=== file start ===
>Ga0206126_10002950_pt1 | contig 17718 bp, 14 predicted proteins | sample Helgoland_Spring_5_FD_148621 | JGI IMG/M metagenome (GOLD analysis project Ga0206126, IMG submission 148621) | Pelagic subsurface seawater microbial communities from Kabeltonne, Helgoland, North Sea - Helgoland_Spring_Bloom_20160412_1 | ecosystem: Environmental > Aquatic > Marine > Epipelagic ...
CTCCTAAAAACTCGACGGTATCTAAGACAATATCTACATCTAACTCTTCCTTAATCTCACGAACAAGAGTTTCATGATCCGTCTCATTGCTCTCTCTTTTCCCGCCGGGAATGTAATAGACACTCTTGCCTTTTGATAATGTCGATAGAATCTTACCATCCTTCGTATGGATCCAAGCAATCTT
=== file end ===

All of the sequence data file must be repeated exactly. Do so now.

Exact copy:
>Ga0206126_10002950_pt1 | contig 17718 bp, 14 predicted proteins | sample Helgoland_Spring_5_FD_148621 | JGI IMG/M metagenome (GOLD analysis project Ga0206126, IMG submission 148621) | Pelagic subsurface seawater microbial communities from Kabeltonne, Helgoland, North Sea - Helgoland_Spring_Bloom_20160412_1 | ecosystem: Environmental > Aquatic > Marine > Epipelagic ...
CTCCTAAAAACTCGACGGTATCTAAGACAATATCTACATCTAACTCTTCCTTAATCTCACGAACAAGAGTTTCATGATCCGTCTCATTGCTCTCTCTTTTCCCGCCGGGAATGTAATAGACACTCTTGCCTTTTGATAATGTCGATAGAATCTTACCATCCTTCGTATGGATCCAAGCAATCTT